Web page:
PerkinElmer – Models NexION 350D (ICP-MS) and Optima 8300 (ICP-OES)

The Microanalysis lab is well equipped with an ICP-MS and an ICP-OES from PerkinElmer that excel at determining the major, minor and trace concentrations of most of the elements of the periodic table.

Inductively Coupled Plasma is the source of producing excited atoms/ions for both the instruments. It is generated by coupling the energy produced by a radiofrequency generator to a suitable gas usually Argon. A high electric current is passed to the RF coil which generates oscillating magnetic field around the coils. A spark is produced from a Tesla coil which initiates the ionization of Argon gas and produces seed electrons. These electrons are further accelerated on interaction with the oscillating magnetic field and gain sufficient energy to ionize more argon atoms. This process continues until an equilibrium is reached between the rate of formation of ions and the rate of recombination of electrons and positively charged Argon ions. The end product is the formation of a high temperature plasma that can desolvate, vaporize, atomize and ionize the sample. The plasma is the source of ionization for ICP-MS and also the source of excitation for ICP-OES.

The major difference between ICP-MS and ICP-OES is that the former one measures m/z ratio of elements while the latter collects the wavelength of light emitted by the excited species (elements/ions) to characterize elements. In an ICP-MS, the ions are focused by ion-lens and directed to a four rod assembly (quadrupole) which separates them on the basis of m/z ratio. The NexION 350D ICP-MS (Figure 1) has a linear dynamic range of 10 orders of magnitude and a detection limit down to parts per trillion level.




Figure 2. NexION 350D photo
Figure 1. NexION 350D



The PerkinElmer Optima 8300 (Figure 2) is a simultaneous ICP-OES system and has an echelle based polychromator that utilizes two Segmented –array Charge Couple Device (SCD) for wavelength detection. ICP-MS is one to two orders of magnitude more sensitive than ICP-OES.

Figure 4. Optima 8300 photo
Figure 2. Optima 8300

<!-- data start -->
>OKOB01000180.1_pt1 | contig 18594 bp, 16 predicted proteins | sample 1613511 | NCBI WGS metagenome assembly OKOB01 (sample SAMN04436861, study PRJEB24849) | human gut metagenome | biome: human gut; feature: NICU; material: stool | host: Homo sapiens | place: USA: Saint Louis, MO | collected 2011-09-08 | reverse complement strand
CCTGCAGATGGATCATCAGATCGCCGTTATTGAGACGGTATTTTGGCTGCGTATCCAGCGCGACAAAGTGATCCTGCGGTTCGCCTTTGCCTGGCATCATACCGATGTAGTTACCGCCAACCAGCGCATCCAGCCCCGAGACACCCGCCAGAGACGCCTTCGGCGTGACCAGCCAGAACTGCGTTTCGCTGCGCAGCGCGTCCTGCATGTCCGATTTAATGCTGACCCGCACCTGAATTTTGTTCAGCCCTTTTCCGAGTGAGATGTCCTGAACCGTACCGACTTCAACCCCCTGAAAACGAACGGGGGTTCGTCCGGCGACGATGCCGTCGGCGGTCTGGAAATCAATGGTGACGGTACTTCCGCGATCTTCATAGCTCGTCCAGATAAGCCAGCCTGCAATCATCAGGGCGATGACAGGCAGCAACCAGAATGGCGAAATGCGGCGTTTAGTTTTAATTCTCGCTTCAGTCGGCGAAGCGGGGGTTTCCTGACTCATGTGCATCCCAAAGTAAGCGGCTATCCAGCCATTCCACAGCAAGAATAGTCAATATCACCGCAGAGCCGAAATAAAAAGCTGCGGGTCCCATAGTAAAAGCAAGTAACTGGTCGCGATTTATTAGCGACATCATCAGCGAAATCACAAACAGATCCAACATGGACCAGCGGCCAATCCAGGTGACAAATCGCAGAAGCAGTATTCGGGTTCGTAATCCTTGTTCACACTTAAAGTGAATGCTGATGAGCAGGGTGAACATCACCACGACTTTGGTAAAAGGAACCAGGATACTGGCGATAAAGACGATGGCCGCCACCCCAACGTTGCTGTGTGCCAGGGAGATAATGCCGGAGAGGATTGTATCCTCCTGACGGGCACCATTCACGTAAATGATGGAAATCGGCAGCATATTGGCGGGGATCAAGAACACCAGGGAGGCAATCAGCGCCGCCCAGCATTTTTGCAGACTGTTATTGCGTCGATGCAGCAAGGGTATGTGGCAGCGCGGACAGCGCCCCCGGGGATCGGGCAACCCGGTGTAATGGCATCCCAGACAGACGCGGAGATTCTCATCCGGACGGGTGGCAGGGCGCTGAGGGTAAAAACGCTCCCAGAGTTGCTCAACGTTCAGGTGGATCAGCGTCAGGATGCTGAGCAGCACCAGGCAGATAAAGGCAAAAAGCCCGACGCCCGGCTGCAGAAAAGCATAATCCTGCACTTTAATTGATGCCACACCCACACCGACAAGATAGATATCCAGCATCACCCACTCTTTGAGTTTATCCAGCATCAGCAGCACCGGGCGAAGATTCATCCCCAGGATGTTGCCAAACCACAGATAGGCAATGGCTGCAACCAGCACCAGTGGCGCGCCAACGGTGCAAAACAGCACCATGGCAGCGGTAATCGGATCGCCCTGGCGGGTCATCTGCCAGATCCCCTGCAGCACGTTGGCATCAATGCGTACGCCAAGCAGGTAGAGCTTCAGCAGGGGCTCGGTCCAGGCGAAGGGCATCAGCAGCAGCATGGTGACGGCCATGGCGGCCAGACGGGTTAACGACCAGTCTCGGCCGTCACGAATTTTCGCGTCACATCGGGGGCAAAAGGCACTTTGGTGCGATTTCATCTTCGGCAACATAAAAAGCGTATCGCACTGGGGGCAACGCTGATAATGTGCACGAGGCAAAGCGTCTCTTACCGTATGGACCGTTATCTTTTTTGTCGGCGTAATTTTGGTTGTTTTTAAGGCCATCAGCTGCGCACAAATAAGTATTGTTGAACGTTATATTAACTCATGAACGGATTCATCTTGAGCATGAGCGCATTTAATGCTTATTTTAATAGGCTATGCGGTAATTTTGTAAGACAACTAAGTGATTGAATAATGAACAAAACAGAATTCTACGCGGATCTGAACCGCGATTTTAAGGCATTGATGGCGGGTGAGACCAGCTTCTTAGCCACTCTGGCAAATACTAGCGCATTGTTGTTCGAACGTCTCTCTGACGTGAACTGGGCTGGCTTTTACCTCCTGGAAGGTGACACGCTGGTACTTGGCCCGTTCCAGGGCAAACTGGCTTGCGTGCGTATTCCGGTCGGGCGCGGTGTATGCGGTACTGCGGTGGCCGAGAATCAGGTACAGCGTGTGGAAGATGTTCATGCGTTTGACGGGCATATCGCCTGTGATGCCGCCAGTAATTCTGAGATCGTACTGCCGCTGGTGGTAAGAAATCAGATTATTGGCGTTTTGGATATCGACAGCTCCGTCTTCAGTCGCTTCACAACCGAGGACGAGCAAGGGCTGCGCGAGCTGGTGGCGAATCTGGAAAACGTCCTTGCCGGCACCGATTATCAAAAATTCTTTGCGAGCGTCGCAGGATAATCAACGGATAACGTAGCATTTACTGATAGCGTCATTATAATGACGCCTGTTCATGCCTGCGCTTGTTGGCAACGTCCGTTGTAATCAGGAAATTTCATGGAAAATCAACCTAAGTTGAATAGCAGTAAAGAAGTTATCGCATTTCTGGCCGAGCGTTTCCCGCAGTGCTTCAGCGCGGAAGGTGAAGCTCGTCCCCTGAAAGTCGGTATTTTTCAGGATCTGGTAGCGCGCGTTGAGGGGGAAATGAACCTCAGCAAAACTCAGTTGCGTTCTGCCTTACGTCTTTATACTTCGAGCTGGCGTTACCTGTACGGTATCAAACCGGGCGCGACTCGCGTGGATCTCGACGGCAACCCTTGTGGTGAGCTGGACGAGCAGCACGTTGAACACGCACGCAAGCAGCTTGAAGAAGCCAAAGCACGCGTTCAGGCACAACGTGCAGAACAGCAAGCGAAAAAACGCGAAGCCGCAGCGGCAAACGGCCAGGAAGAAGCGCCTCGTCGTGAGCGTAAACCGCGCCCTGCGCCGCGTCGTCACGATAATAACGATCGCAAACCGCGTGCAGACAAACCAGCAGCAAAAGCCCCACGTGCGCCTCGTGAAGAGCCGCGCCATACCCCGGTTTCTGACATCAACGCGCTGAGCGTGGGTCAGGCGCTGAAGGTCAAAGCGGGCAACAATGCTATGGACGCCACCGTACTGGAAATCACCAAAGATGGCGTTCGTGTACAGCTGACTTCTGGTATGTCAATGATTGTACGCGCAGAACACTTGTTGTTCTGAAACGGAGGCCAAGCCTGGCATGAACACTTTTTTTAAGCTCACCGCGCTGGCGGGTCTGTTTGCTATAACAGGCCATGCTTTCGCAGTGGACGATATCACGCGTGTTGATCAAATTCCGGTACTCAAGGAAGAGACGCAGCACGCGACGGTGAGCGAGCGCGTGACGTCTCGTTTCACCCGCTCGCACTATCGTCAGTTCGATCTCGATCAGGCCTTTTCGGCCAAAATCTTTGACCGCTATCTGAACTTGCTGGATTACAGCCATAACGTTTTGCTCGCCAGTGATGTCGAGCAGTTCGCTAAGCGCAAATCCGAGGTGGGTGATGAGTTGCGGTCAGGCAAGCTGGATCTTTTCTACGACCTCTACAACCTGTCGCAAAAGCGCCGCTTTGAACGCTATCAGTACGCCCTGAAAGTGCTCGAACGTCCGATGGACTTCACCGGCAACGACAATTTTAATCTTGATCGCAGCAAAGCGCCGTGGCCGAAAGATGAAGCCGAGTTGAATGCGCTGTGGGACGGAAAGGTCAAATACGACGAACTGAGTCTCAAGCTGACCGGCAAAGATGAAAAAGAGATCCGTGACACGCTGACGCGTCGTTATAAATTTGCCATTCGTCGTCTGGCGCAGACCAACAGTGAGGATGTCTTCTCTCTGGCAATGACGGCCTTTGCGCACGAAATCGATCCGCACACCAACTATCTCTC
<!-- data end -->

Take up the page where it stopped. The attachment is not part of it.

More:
Sample Preparation

The single most crucial aspect of ICP-MS analysis is sample preparation. Since only small amounts of sample are used, homogeneity is of utmost importance. Total dissolved solids may not be more than a maximum of 0.25%, and in most real life applications, samples must be drastically diluted. We typically like to keep most analyte concentrations at or below 80 ppb. 

Sample amounts of 1 to 2 mg are usually sufficient. But that depends entirely on the expected analyte concentrations.

Protein samples present a particularly difficult challenge, since we often get only single digit µL liquid samples, in buffers that might themselves carry interfering species, such as P, S, Ca, Cl and organics. In such cases we would like to see sufficient material to perform a digestion, which also eliminates most organic components that might cause variability in sample transport, such as varying viscosity and surface tension.

Our digestions are done in a Discover SPD 80 (CEM Corporation) Microwave Digestion System.

Figure 5. Discover SPD (CEM) Microwave digester photo
Figure 5. Discover SPD (CEM) Microwave digester

The high purity acid cocktails used depend on the analytes in the sample. In rare instances we are face with acid insoluble materials, such as metallic ruthenium, which requires a NaOH/Na2O2 fusion.

In most instances we need to do two dilution steps from the digester to the final sample presented to the instrument. We are keenly aware that each dilution represents an error amplification and exercise great care in sample preparation.

DETECTION LIMITS of the NexION 350D (pdf)

DETECTION LIMITS of the Optima 8300 (pdf)

Potential users are invited to visit the laboratory for consultations, preferably between 8:30 am and 10:00 am.